Following the visit of Secretary Rice, with the start of preparations for a possible November peace conference, and after Prime Minister Olmert’s powwow with President Abbas this past Monday, there is a buzz of speculation regarding new peace initiatives. I haven’t had a chance to check the veracity of the various rumors so far, so I will reserve judgment on that front. The fact that permanent status issues are back on the agenda and that Israeli and Palestinians are talking borders and withdrawals again cannot be such a bad thing. However, as Danny Rubenstein’s piece in Haaretz explains, the elephant in the room (namely Hamas) is ignored at the peril of the entire process.
As long as the Hamas leadership has a hope of holding on in Gaza and of influence in the West Bank, there will be relative quiet. But when Hamas loses hope and it becomes clear that Abbas is far from achieving the minimum that the Palestinians are demanding, then the terrorism and violence almost certainly will be renewed. In other words, all the current political activity is liable to turn out to be nothing but bunk. Ultimately, the opinion of many Palestinians will turn out to be right: If Hamas isn't in the game, there is no game.
Barak Ravid provides a handy summary of the different peace initiatives apparently being advanced by Israeli President Shimon Peres, Prime Minister Olmert, and Minister Haim Ramon – this is Israel, so we are of course talking about three separate initiatives, rather than a unified effort.
Aluf Benn, also writing in Haaretz, cautions not to get too carried away and quotes sources in the Israeli Prime Minister’s office as dampening expectations.
Jerusalem was busy lowering expectations, and Olmert's bureau said the leaders were not seeking to formulate an "agreement of principles," but rather "agreed-on principles" - which is the same thing, but less frightening. The bureau cautioned diplomatic correspondents not to get their hopes up.
He also helpfully reminds us that, “the real bargaining will begin only in the days and hours running up to the summit, when Olmert and Abbas are already on their way to Washington.”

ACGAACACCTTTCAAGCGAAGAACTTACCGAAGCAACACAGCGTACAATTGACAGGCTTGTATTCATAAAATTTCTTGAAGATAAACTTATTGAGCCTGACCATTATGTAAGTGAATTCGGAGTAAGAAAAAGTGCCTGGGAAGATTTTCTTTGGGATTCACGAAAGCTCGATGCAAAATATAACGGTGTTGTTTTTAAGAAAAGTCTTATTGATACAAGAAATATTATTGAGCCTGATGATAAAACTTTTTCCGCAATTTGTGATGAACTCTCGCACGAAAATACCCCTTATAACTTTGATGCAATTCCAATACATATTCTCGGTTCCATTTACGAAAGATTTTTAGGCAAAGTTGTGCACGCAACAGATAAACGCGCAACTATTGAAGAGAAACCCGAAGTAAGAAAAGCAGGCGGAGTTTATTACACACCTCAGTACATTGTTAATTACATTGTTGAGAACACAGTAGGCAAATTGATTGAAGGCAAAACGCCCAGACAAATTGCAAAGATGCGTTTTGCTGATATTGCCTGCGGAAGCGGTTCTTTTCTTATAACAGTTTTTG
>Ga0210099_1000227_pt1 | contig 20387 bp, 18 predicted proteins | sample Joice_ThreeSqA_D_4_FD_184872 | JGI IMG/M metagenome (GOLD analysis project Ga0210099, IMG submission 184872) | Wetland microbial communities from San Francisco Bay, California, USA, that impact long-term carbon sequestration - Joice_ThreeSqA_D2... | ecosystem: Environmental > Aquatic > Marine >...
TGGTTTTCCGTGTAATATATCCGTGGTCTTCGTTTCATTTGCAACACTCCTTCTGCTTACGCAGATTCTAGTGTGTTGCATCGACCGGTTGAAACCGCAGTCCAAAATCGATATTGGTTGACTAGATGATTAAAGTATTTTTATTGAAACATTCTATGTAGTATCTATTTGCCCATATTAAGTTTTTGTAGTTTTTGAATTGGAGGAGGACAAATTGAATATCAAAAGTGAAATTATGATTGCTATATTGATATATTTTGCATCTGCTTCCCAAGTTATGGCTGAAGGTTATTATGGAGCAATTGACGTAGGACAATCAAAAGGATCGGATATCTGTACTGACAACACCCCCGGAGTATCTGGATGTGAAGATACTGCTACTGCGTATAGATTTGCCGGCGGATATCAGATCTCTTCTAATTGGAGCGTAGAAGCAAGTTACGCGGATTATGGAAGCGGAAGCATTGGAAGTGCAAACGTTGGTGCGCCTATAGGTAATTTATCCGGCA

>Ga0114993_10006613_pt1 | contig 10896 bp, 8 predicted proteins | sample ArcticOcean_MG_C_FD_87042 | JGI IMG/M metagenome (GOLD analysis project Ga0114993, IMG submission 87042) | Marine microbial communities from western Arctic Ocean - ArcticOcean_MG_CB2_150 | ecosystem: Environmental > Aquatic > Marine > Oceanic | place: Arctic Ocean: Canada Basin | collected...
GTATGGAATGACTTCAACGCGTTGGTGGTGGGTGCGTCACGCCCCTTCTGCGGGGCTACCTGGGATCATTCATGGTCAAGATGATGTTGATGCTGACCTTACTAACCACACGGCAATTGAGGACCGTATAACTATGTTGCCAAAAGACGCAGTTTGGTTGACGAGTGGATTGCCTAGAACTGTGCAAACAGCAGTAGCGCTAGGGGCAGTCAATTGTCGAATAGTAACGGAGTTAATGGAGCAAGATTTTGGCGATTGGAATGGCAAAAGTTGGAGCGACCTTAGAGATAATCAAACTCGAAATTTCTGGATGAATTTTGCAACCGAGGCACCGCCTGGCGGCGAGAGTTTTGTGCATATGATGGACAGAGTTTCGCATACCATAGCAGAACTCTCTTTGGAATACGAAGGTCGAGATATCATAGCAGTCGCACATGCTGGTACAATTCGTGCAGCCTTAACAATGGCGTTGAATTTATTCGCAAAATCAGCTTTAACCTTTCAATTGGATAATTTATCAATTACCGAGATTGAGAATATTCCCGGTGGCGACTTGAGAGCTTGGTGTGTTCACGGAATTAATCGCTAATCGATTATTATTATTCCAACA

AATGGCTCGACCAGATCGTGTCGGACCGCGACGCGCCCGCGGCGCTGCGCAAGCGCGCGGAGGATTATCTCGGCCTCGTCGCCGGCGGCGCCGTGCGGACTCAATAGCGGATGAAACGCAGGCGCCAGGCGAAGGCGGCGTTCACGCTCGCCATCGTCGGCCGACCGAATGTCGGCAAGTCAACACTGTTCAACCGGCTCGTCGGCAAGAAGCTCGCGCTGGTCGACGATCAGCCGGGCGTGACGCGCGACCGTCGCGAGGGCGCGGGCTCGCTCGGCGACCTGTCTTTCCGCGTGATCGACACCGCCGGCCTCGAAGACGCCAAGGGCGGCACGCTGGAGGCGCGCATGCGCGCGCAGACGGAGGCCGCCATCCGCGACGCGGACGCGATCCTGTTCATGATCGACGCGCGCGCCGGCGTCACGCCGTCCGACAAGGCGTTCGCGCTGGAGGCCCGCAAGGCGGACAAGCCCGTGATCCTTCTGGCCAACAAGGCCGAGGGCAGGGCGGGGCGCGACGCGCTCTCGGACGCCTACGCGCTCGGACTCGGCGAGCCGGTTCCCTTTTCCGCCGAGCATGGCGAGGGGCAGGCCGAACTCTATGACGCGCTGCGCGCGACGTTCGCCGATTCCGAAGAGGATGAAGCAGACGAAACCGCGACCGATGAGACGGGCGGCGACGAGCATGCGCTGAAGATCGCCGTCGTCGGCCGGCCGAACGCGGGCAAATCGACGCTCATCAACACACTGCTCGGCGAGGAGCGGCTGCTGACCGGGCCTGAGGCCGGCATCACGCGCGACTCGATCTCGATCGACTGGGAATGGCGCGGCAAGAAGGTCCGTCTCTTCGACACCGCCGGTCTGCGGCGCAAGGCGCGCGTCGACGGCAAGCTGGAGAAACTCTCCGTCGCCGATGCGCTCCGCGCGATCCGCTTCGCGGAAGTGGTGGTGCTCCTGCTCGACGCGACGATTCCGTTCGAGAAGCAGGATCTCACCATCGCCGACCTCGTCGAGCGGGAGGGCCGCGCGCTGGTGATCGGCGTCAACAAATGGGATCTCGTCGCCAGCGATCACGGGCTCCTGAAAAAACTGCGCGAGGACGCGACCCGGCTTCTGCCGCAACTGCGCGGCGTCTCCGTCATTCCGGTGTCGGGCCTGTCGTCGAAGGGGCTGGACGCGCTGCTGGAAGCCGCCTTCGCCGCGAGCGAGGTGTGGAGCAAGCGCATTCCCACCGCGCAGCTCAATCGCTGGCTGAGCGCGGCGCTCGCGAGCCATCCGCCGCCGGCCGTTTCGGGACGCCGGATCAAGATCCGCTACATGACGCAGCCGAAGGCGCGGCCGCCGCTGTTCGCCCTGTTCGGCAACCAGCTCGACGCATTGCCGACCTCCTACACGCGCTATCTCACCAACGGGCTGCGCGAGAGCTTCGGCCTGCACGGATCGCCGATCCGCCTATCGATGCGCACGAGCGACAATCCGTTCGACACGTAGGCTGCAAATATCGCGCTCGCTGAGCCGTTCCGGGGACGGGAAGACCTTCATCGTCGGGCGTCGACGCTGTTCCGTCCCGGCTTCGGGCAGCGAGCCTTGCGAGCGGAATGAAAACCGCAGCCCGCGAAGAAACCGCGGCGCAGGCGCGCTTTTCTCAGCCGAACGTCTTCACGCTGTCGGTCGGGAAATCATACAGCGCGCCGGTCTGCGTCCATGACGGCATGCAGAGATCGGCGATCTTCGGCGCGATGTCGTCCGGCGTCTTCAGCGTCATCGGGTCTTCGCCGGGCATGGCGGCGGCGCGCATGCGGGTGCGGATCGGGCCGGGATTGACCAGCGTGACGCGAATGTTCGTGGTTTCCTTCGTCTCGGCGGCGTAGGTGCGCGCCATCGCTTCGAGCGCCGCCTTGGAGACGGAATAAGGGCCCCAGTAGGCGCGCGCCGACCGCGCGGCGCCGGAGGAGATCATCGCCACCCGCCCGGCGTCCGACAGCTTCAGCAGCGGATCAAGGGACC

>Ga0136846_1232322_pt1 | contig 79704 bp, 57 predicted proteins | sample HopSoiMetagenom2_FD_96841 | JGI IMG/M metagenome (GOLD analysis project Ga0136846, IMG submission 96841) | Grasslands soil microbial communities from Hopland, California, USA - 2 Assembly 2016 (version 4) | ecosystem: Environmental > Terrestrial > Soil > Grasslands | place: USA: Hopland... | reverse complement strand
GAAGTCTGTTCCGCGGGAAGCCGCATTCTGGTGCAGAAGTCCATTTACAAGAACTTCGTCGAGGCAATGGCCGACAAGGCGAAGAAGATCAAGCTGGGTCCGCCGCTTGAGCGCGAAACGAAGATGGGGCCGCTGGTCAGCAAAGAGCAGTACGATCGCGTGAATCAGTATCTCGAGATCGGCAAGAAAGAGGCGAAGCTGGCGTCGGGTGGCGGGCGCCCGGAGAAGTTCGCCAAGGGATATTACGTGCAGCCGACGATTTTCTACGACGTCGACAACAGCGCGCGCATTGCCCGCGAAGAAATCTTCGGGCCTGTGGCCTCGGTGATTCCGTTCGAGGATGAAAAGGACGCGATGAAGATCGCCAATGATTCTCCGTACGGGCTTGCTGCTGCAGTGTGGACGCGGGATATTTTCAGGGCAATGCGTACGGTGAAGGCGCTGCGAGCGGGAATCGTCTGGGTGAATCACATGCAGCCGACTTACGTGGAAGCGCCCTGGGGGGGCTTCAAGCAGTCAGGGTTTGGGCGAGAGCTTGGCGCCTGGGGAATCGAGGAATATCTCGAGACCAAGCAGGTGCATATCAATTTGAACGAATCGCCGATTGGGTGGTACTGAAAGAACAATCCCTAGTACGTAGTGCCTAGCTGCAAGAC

The guardian in yesterday’s leader, A borderless state is no solution, provides very useful guidelines for the way forward.
Mr Olmert refuses to discuss "core issues" on the pretext that failure to reach agreement on them could jeopardise progress on the smaller ones. That leaves talks about an intermediate stage. These would be about a Palestinian state with provisional borders, the stage of negotiation that was originally envisaged in phase two of the road map. By attempting to jump straight to this stage, without first negotiating an end to the occupation, Israel is leading Mr Abbas into dangerous waters.
Hamas may have been excluded from the international arena, but it has not disappeared from the local one. Hamas still retains the power to challenge Fatah's rule in the West Bank. The West Bank is not under complete Fatah control and, as the prime minister, Salam Fayad, admitted yesterday, PA security forces are unable to impose law and order, even on their own turf. Rather than address Hamas as a political fact in Gaza, Israel has chosen to divide and rule…
Finally, the International Crisis Group has a new report out entitled, “After Gaza.” This is definitely worth reading, including the set of policy recommendations for all the key actors. The report also carries what I assess to be an unbiased report card on the successes and failures of the respective Palestinian governments in Gaza and Ramallah. Given that the ICG are serious folks (for the purposes of full disclosure, I should add that I used to work at ICG), the bottom line from the report is hardly surprising – here is a taster.
as long as the Palestinian schism endures, progress [on Israeli-Palestinian peace building – DL] is on shaky ground. Security and a credible peace process depend on minimal intra-Palestinian consensus. Isolating Hamas strengthens its more radical wing and more radical Palestinian forces. The appointment of Tony Blair as new Quartet Special Envoy, the scheduled international meeting and reported Israeli-Palestinian talks on political issues are reasons for limited optimism. But a new Fatah-Hamas power-sharing arrangement is a prerequisite for a sustainable peace. If and when it happens the rest of the world must do what it should have before: accept it.